One Beat CPR + AED is South Florida’s leading American Heart Association (AHA) and American Safety Health Institute (ASHI) authorized training facility. Founded by Lon Rosen, a 14-year Key Biscayne Fire Department veteran, One Beat’s training team consists of firefighters, paramedics, and police officers – people dedicated to saving lives every day. They deliver real life experience to make CPR training accessible, fun, and informative for families, schools, and businesses. The company is also an exclusive Philips partner offering Automated External Defibrillators (AEDs) and accessories. For more information, please call (954) 321-5305 or visit http://www.onebeatcpr.com.
Tooth decay is a common preventable disease linked as much to diet as it is to healthy brushing habits. The care that baby teeth receive is important. When we encourage our children to brush daily we are establishing long term habits and self awareness.
Baby teeth play a crucial role in language development and facial support. They also act as place markers for the permanent teeth. Frequent brushing, when using a toothpaste containing active ingredients can stop decay, keep the enamel strong and prevents the loss of important minerals. Of all pediatric tooth decay cases, only 10% of children have seen a dentist. These visits are key to ensure that while your children are growing, their teeth remain properly aligned, free from cavities and that their chewing is developing in such a way they are able to extract nutrients from food.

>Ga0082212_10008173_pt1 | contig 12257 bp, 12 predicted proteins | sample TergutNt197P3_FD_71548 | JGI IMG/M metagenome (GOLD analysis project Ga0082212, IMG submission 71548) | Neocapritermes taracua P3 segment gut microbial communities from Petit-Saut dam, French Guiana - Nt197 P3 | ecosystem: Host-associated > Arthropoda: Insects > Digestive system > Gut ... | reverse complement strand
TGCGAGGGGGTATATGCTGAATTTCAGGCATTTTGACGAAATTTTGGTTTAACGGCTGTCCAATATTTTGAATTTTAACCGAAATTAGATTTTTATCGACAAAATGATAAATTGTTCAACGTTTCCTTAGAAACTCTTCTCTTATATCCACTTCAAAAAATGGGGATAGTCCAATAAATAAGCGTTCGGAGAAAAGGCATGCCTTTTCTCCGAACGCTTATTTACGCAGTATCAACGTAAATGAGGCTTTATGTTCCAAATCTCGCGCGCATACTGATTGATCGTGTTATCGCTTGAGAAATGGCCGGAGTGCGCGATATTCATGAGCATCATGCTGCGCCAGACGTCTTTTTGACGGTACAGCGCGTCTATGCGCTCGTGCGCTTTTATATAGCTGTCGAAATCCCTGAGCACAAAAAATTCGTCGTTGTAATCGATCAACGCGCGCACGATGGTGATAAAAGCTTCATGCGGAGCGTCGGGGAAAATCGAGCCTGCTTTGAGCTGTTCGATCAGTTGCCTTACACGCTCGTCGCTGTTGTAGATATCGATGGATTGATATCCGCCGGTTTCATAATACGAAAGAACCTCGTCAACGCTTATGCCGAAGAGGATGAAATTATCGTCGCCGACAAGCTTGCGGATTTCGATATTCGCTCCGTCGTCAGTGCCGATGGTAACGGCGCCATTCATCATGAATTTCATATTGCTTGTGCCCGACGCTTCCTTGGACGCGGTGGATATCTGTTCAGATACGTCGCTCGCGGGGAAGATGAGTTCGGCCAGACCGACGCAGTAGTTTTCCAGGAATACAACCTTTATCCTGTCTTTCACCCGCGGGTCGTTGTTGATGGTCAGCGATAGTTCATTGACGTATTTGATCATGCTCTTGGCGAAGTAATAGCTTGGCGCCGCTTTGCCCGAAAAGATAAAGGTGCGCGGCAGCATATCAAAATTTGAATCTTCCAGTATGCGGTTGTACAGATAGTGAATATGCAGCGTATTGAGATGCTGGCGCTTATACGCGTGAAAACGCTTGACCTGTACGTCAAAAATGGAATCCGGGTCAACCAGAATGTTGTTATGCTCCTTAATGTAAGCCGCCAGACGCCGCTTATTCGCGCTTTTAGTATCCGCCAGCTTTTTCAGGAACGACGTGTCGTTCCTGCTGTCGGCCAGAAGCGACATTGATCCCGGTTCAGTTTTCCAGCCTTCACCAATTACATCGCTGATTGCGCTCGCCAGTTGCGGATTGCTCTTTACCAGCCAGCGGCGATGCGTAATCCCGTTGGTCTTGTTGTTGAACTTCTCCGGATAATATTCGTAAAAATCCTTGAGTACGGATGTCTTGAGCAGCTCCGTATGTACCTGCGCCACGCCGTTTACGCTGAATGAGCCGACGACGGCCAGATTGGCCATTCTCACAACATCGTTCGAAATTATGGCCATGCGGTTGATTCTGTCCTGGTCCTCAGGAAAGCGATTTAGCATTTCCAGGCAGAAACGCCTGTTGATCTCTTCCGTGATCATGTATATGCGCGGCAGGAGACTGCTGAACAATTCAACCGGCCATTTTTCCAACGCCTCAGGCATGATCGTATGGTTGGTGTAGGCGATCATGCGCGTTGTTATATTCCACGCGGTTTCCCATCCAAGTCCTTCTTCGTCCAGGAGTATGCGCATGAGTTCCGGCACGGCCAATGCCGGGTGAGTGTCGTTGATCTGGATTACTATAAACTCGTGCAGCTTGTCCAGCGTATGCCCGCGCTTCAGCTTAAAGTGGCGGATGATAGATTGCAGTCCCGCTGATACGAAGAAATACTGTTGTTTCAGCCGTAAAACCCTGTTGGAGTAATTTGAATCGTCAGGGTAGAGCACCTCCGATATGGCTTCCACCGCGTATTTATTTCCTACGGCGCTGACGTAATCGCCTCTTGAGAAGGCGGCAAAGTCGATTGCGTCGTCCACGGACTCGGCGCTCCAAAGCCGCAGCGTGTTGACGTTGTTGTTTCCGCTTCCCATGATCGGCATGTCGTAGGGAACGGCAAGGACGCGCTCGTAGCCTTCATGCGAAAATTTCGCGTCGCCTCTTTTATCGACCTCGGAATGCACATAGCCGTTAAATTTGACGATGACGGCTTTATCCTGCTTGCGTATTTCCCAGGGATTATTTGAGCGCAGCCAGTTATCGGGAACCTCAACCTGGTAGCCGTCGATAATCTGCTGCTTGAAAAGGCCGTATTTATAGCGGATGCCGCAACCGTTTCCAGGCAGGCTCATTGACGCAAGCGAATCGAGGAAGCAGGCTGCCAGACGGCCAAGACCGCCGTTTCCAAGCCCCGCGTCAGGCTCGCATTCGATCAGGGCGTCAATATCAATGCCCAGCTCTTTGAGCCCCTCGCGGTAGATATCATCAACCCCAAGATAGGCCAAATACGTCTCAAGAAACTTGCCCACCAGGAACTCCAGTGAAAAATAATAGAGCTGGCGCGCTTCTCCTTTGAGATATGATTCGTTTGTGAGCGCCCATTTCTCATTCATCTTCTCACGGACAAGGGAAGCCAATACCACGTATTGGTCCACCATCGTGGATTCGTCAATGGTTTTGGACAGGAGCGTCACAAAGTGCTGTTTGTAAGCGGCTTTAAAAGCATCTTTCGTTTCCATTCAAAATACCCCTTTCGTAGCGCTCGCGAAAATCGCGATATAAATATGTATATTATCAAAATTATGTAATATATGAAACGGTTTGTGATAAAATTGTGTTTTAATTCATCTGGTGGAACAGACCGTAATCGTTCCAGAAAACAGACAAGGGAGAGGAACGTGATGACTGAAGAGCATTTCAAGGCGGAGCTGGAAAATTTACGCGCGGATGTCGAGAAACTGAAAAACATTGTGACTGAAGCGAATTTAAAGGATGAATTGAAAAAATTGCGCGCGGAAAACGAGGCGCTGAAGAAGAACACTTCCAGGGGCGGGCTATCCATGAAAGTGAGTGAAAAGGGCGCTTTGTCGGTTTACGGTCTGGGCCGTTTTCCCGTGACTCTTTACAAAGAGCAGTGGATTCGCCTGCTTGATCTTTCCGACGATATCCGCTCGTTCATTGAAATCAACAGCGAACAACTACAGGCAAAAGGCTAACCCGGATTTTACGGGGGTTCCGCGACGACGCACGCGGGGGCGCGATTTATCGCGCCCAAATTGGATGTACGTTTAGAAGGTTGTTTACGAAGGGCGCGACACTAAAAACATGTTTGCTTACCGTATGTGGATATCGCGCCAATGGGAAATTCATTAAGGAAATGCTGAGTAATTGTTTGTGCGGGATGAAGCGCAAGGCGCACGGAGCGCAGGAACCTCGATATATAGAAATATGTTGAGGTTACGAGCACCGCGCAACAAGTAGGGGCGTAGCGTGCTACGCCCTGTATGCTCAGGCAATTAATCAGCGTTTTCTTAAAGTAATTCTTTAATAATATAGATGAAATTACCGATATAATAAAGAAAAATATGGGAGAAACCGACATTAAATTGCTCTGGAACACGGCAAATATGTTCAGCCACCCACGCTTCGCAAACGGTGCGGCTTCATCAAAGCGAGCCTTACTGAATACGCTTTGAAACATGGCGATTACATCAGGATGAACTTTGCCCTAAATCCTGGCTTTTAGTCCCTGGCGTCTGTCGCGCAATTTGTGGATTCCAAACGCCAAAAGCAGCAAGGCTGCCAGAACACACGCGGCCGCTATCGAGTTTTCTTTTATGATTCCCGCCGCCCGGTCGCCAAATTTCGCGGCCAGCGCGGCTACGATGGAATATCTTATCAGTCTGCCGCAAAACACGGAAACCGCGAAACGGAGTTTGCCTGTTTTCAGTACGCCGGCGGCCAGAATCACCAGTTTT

In our mission to save lives, we want to remind you that February is Children’s Dental Health Month. Research shows that good oral health is directly linked to cardiac health. Make a timely appointment with a pediatric dentist. Your child’s first experiences can be interesting adventures instead of emergency visits that may be scary and even painful. Pediatric Dentistry has come a long way in making children comfortable and most practices have welcoming, fun environments.
At home, parents can work on their children’s frequency and brushing technique so that as they grow, they will brush correctly.
What are some ways we can engage our young kids to brush twice a day?
– Sing a song to prevent cavities.
– Race together to see who can brush the fastest (or the slowest!).
– Have a “guess the song” contest, hum while you rinse with mouthwash.
– Go shopping together for a new toothbrush in a favorite color or with a favorite character.
Leave us your tips on the comments below and most importantly have fun!
What is the recommended time it should take to retrieve a defibrillator and treat a patient in cardiac arrest?